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The Woman who Smashed Codes, Rumrunners and Hitler

 To do battle against rumrunners and then ferret out Nazis, Elizebeth Friedman and her husband William invented the modern science of cryptology, described in a lively and highly readable saga, The Woman Who Smashed Codes by Jason Fagone.


It Started with Rum


Elizebeth Friedman started using her talents to catch gangsters and smugglers during Prohibition by solving 12,000 rum messages "which covered activities up the Pacific coast …along the Gulf Coast to Tampa; from Key West to Savannah, including Havana, and the Bahamas; and from New Jersey to Maine. Until 1930, she did almost all code breaking for the US government's planetary war against smuggling."[i]


Extracting Intelligence From the New Technology: Radio


"As good as she was at solving the individual messages, Elizebeth's ambition didn't stop there. She wanted to build a broader, more comprehensive system for extracting intelligence from wireless messages, a system that didn't exist at Treasury or anywhere else in the US government because radio was still such a young technology. [To do so,] she sketched maps of the naval routes and maps of the radio traffic [of the smugglers.] She helped train G-men to use direction finding machines that they loaded in the back of pick-up trucks, driving up and down the coast to find hidden pirate radio stations used by the rumrunners. The smugglers essentially acted like foreign spies in wartime, treating intelligence by radio from hostile territories, and to read their thoughts, Elizebeth had to act like a spy hunter, a counterespionage or counterintelligence agent – skills she would ply against the Nazis in the early 1940s."[ii]


Fighting Fascism in South America


Elizebeth "then accepted a covert mission to discover and expose Nazi spy rings that were spreading like wildfire across South America, advancing ever closer to the United States." (The book's details of the plans by fascists in South America surprised me. It's easy to forget that it was a global war, not just a European and Asian one.)


Taking on Hitler's Machine


As World War II raged, Elizebeth fought a highly classified battle of wits against Hitler's Reich using 4,000 typed decryptions of secret Nazi messages that her team shared with the global intelligence community. She had conquered at least 48 different clandestine radio circuits and three Enigma machines to get these. The pages found their way to the Navy and to the Army. To FBI headquarters in Washington and bureaus around the world. To Britain. These pieces of paper saved lives. They almost certainly stopped coups. They put fascist spies in prison. They drove wedges between Germany and other nations that were trying to sustain and prolong Nazi terror."[iii]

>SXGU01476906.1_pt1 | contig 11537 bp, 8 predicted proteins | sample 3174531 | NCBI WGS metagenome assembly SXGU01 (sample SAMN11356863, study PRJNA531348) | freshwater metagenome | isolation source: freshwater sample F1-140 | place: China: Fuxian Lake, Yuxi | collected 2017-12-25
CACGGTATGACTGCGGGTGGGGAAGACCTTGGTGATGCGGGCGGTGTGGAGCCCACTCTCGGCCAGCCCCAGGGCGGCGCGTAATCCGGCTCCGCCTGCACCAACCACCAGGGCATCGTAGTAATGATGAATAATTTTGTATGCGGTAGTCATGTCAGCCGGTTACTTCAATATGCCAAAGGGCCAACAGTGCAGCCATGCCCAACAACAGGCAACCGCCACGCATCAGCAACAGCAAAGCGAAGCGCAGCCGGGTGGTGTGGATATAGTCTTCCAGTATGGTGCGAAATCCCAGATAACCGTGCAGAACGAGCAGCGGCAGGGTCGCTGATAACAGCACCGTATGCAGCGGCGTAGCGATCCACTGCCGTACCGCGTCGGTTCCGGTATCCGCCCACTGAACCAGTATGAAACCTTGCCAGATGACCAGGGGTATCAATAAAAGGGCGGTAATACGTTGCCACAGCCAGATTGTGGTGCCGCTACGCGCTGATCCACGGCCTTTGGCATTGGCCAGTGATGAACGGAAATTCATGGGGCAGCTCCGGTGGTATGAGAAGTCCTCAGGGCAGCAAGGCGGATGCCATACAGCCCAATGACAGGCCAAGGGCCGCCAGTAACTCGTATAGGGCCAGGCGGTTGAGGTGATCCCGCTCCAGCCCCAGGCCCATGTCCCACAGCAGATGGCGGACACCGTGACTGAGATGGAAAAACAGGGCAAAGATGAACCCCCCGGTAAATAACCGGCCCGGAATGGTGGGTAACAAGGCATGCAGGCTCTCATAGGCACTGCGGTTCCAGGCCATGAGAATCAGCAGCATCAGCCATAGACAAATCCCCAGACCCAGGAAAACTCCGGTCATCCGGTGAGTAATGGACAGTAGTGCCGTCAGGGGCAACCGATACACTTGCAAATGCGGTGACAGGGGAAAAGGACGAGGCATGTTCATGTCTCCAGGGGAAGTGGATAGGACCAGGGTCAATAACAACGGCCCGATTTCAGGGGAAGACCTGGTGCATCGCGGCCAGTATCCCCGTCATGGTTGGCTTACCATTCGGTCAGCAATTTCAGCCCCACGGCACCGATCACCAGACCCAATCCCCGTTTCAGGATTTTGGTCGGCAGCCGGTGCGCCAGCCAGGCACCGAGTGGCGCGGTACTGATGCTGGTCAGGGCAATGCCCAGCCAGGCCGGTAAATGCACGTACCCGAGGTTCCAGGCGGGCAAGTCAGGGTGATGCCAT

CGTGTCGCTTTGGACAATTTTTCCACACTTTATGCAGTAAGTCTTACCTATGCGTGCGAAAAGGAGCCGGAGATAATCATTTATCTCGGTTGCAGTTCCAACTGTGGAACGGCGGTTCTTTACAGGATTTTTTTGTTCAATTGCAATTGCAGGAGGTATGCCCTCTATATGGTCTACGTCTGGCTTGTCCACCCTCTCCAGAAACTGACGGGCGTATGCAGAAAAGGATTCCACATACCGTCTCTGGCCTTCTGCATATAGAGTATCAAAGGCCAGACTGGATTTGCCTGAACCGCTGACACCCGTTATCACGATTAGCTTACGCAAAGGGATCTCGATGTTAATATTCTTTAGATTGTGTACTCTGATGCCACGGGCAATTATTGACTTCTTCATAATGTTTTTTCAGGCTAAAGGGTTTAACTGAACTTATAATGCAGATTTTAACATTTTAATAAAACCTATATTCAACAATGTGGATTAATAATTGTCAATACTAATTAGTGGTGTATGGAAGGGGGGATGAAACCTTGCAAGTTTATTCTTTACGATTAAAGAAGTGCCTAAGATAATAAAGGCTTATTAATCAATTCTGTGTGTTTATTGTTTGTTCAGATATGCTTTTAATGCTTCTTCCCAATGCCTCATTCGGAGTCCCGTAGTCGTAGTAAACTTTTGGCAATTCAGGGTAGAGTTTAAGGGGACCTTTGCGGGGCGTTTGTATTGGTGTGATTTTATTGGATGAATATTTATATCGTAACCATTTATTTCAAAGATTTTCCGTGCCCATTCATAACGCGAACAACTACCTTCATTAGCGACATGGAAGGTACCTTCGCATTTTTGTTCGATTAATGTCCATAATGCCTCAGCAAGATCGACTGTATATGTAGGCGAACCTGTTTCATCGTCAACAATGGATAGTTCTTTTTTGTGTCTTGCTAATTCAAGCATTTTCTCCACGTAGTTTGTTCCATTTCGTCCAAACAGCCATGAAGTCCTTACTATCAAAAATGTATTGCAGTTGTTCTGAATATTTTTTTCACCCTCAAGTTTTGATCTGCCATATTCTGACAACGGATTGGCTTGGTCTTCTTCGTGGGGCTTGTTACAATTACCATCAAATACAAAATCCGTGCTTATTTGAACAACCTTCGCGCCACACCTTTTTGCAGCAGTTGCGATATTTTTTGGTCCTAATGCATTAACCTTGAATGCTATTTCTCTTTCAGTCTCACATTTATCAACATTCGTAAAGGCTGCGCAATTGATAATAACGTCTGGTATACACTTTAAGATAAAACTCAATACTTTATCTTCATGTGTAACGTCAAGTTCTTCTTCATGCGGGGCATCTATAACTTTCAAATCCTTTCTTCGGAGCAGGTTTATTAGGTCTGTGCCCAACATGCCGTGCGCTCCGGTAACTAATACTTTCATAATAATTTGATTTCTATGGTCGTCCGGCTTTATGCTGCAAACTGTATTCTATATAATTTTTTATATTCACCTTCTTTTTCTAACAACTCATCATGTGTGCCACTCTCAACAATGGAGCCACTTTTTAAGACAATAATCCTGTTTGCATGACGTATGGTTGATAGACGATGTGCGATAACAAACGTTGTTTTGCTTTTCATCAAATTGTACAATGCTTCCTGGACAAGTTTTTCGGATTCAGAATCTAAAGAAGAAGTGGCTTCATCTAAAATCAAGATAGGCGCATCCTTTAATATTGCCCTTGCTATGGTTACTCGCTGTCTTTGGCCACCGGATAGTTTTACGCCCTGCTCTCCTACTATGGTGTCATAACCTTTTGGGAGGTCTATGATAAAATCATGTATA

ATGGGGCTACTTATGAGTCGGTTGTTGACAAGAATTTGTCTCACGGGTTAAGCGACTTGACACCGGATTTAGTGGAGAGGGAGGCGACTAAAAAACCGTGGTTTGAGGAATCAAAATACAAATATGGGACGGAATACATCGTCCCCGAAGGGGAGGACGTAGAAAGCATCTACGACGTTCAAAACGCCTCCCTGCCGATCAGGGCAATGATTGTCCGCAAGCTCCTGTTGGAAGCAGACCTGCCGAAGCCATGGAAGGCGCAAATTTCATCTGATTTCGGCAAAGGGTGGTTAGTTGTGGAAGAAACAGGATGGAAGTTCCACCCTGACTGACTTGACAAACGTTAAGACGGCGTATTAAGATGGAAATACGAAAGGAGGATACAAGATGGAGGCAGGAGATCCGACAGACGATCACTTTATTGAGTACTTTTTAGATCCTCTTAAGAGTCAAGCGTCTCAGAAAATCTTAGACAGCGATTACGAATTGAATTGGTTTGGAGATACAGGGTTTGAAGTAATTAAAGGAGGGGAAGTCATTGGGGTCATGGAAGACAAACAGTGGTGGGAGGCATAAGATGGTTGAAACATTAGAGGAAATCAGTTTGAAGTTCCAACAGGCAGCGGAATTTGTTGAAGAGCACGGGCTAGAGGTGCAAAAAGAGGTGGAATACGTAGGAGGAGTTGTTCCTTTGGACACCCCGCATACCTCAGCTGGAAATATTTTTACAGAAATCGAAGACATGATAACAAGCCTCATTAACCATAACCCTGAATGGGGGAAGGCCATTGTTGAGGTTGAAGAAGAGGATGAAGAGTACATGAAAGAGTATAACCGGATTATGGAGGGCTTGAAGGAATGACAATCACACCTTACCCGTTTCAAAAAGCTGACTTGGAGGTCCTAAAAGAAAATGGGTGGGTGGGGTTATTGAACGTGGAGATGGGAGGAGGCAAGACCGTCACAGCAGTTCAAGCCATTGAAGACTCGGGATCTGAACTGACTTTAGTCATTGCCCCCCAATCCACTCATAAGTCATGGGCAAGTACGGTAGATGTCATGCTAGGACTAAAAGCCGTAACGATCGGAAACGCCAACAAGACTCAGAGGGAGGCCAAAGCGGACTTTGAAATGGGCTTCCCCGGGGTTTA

Meanwhile, inside an Army vault in Washington, [her husband] William worked furiously to break Purple, the Japanese version of Enigma--and eventually succeeded, at a terrible cost to his personal life and mental health.

"For the first eight months of the war, as incredible as it sounds, William and Elizebeth and their team did all of the code breaking for every part of the US government: for the State Department, the War Department, the Navy, and the Department of Justice."[iv] Their success led the British government to request a closer connection between their Bletchley Park decoders and her team.


"By any measure Elizebeth was a great heroine of the Second World War" though she was bound by oath to keep her work secret and was unable to discuss it, even long after the war. J. Edgar Hoover, however, took no such oath and he blatantly claimed her accomplishments for the FBI, even though the documents carried the stamp of her department.


True to its cover copy, "Fagone unveils America's code-breaking history through the prism of Elizebeth's life, bringing into focus the unforgettable events and colorful personalities that would help shape modern intelligence."



[i] The Woman Who Smashed Codes, Jason Fagone, Dey Street Books, 2017, Part two, page 415
[ii] op. cit., part two, page 409
[iii] op. cit., chapter 5 page 446

[iv] op. cit., chapter 4, page 259.

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